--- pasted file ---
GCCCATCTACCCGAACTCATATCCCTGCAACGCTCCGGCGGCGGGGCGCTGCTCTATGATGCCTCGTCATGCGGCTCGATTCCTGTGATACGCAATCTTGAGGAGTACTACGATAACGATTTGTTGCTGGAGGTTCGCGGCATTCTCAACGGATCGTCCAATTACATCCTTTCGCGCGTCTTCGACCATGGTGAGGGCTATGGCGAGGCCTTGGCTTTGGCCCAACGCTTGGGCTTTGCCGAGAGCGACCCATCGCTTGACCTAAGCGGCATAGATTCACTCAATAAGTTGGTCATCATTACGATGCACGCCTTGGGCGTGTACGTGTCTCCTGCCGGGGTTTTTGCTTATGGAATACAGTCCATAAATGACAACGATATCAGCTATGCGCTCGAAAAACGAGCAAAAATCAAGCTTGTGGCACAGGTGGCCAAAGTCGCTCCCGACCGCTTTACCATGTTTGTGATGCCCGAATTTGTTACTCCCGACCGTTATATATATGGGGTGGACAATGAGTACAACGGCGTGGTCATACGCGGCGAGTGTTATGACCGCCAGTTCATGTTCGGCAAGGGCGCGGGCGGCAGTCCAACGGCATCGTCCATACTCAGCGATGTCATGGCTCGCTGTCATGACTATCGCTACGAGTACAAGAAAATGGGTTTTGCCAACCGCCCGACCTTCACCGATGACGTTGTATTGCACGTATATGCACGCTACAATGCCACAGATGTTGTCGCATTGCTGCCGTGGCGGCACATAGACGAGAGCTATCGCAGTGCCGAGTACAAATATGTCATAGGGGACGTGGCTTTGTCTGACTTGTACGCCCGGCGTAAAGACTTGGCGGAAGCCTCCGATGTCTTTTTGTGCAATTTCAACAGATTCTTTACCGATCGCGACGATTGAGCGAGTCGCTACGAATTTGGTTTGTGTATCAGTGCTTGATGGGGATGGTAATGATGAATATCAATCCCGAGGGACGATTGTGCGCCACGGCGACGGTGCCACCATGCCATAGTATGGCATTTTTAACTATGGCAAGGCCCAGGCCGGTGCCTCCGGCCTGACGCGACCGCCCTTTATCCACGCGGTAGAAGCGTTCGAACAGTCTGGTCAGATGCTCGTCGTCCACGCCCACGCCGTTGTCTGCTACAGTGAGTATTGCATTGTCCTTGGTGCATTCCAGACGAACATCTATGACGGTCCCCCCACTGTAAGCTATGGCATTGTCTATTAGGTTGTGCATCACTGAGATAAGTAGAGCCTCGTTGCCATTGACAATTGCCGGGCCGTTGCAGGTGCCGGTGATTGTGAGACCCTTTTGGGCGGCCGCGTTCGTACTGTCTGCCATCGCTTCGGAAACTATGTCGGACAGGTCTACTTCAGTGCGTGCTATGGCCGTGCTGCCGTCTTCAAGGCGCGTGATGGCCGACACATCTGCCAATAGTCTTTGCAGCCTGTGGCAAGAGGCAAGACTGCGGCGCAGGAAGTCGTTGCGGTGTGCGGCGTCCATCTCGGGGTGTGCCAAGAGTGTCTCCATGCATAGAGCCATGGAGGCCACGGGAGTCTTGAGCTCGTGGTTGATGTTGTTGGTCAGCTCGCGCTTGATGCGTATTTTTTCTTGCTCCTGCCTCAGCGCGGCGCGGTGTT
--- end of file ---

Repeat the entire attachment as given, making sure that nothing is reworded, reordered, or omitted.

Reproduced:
GCCCATCTACCCGAACTCATATCCCTGCAACGCTCCGGCGGCGGGGCGCTGCTCTATGATGCCTCGTCATGCGGCTCGATTCCTGTGATACGCAATCTTGAGGAGTACTACGATAACGATTTGTTGCTGGAGGTTCGCGGCATTCTCAACGGATCGTCCAATTACATCCTTTCGCGCGTCTTCGACCATGGTGAGGGCTATGGCGAGGCCTTGGCTTTGGCCCAACGCTTGGGCTTTGCCGAGAGCGACCCATCGCTTGACCTAAGCGGCATAGATTCACTCAATAAGTTGGTCATCATTACGATGCACGCCTTGGGCGTGTACGTGTCTCCTGCCGGGGTTTTTGCTTATGGAATACAGTCCATAAATGACAACGATATCAGCTATGCGCTCGAAAAACGAGCAAAAATCAAGCTTGTGGCACAGGTGGCCAAAGTCGCTCCCGACCGCTTTACCATGTTTGTGATGCCCGAATTTGTTACTCCCGACCGTTATATATATGGGGTGGACAATGAGTACAACGGCGTGGTCATACGCGGCGAGTGTTATGACCGCCAGTTCATGTTCGGCAAGGGCGCGGGCGGCAGTCCAACGGCATCGTCCATACTCAGCGATGTCATGGCTCGCTGTCATGACTATCGCTACGAGTACAAGAAAATGGGTTTTGCCAACCGCCCGACCTTCACCGATGACGTTGTATTGCACGTATATGCACGCTACAATGCCACAGATGTTGTCGCATTGCTGCCGTGGCGGCACATAGACGAGAGCTATCGCAGTGCCGAGTACAAATATGTCATAGGGGACGTGGCTTTGTCTGACTTGTACGCCCGGCGTAAAGACTTGGCGGAAGCCTCCGATGTCTTTTTGTGCAATTTCAACAGATTCTTTACCGATCGCGACGATTGAGCGAGTCGCTACGAATTTGGTTTGTGTATCAGTGCTTGATGGGGATGGTAATGATGAATATCAATCCCGAGGGACGATTGTGCGCCACGGCGACGGTGCCACCATGCCATAGTATGGCATTTTTAACTATGGCAAGGCCCAGGCCGGTGCCTCCGGCCTGACGCGACCGCCCTTTATCCACGCGGTAGAAGCGTTCGAACAGTCTGGTCAGATGCTCGTCGTCCACGCCCACGCCGTTGTCTGCTACAGTGAGTATTGCATTGTCCTTGGTGCATTCCAGACGAACATCTATGACGGTCCCCCCACTGTAAGCTATGGCATTGTCTATTAGGTTGTGCATCACTGAGATAAGTAGAGCCTCGTTGCCATTGACAATTGCCGGGCCGTTGCAGGTGCCGGTGATTGTGAGACCCTTTTGGGCGGCCGCGTTCGTACTGTCTGCCATCGCTTCGGAAACTATGTCGGACAGGTCTACTTCAGTGCGTGCTATGGCCGTGCTGCCGTCTTCAAGGCGCGTGATGGCCGACACATCTGCCAATAGTCTTTGCAGCCTGTGGCAAGAGGCAAGACTGCGGCGCAGGAAGTCGTTGCGGTGTGCGGCGTCCATCTCGGGGTGTGCCAAGAGTGTCTCCATGCATAGAGCCATGGAGGCCACGGGAGTCTTGAGCTCGTGGTTGATGTTGTTGGTCAGCTCGCGCTTGATGCGTATTTTTTCTTGCTCCTGCCTCAGCGCGGCGCGGTGTT